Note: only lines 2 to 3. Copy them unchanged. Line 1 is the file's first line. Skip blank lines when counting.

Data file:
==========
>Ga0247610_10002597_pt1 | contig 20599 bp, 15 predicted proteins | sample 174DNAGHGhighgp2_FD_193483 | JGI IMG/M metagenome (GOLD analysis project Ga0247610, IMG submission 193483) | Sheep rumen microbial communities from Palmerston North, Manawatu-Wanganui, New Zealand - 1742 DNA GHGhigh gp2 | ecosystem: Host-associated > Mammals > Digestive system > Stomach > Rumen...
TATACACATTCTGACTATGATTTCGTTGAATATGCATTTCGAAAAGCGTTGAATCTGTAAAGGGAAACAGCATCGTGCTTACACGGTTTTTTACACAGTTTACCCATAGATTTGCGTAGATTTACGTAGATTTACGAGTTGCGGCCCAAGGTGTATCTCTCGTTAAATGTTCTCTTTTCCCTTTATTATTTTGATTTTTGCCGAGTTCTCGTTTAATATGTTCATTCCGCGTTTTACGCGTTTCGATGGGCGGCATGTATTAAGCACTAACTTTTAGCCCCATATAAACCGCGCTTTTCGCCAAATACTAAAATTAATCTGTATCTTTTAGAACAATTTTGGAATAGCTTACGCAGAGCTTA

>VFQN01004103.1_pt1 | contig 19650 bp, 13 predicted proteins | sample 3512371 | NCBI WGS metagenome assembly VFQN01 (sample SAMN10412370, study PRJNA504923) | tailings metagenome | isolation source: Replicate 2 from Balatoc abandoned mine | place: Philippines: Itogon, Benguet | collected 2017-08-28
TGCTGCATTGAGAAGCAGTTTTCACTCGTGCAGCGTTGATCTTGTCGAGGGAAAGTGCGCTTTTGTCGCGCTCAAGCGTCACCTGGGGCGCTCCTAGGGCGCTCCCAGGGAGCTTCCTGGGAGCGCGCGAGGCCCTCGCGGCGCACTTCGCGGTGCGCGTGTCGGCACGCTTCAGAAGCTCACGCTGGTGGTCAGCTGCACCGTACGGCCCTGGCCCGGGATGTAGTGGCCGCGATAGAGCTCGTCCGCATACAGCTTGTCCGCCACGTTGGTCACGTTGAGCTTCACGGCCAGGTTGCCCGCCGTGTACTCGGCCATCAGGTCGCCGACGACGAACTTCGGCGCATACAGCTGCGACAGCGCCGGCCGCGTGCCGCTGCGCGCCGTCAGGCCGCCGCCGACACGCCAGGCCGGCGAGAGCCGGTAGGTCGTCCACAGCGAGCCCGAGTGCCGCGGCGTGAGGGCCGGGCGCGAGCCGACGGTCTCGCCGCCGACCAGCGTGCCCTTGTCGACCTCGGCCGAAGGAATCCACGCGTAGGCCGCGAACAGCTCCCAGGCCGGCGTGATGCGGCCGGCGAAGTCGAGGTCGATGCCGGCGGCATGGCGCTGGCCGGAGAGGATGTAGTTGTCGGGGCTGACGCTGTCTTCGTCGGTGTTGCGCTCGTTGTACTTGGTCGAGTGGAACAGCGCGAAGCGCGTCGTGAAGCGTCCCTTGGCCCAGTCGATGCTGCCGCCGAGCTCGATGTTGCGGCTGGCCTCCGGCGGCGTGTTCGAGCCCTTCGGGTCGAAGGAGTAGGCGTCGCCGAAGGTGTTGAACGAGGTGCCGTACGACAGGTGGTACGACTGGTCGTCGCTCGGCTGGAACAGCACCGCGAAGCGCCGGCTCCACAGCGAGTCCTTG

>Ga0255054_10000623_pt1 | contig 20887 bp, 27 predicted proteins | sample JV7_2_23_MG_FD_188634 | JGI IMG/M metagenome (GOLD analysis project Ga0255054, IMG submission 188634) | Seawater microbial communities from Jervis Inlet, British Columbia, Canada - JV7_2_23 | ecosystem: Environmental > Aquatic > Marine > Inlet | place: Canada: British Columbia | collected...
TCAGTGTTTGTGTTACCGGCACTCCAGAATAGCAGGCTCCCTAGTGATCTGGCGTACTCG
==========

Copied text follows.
TATACACATTCTGACTATGATTTCGTTGAATATGCATTTCGAAAAGCGTTGAATCTGTAAAGGGAAACAGCATCGTGCTTACACGGTTTTTTACACAGTTTACCCATAGATTTGCGTAGATTTACGTAGATTTACGAGTTGCGGCCCAAGGTGTATCTCTCGTTAAATGTTCTCTTTTCCCTTTATTATTTTGATTTTTGCCGAGTTCTCGTTTAATATGTTCATTCCGCGTTTTACGCGTTTCGATGGGCGGCATGTATTAAGCACTAACTTTTAGCCCCATATAAACCGCGCTTTTCGCCAAATACTAAAATTAATCTGTATCTTTTAGAACAATTTTGGAATAGCTTACGCAGAGCTTA

>VFQN01004103.1_pt1 | contig 19650 bp, 13 predicted proteins | sample 3512371 | NCBI WGS metagenome assembly VFQN01 (sample SAMN10412370, study PRJNA504923) | tailings metagenome | isolation source: Replicate 2 from Balatoc abandoned mine | place: Philippines: Itogon, Benguet | collected 2017-08-28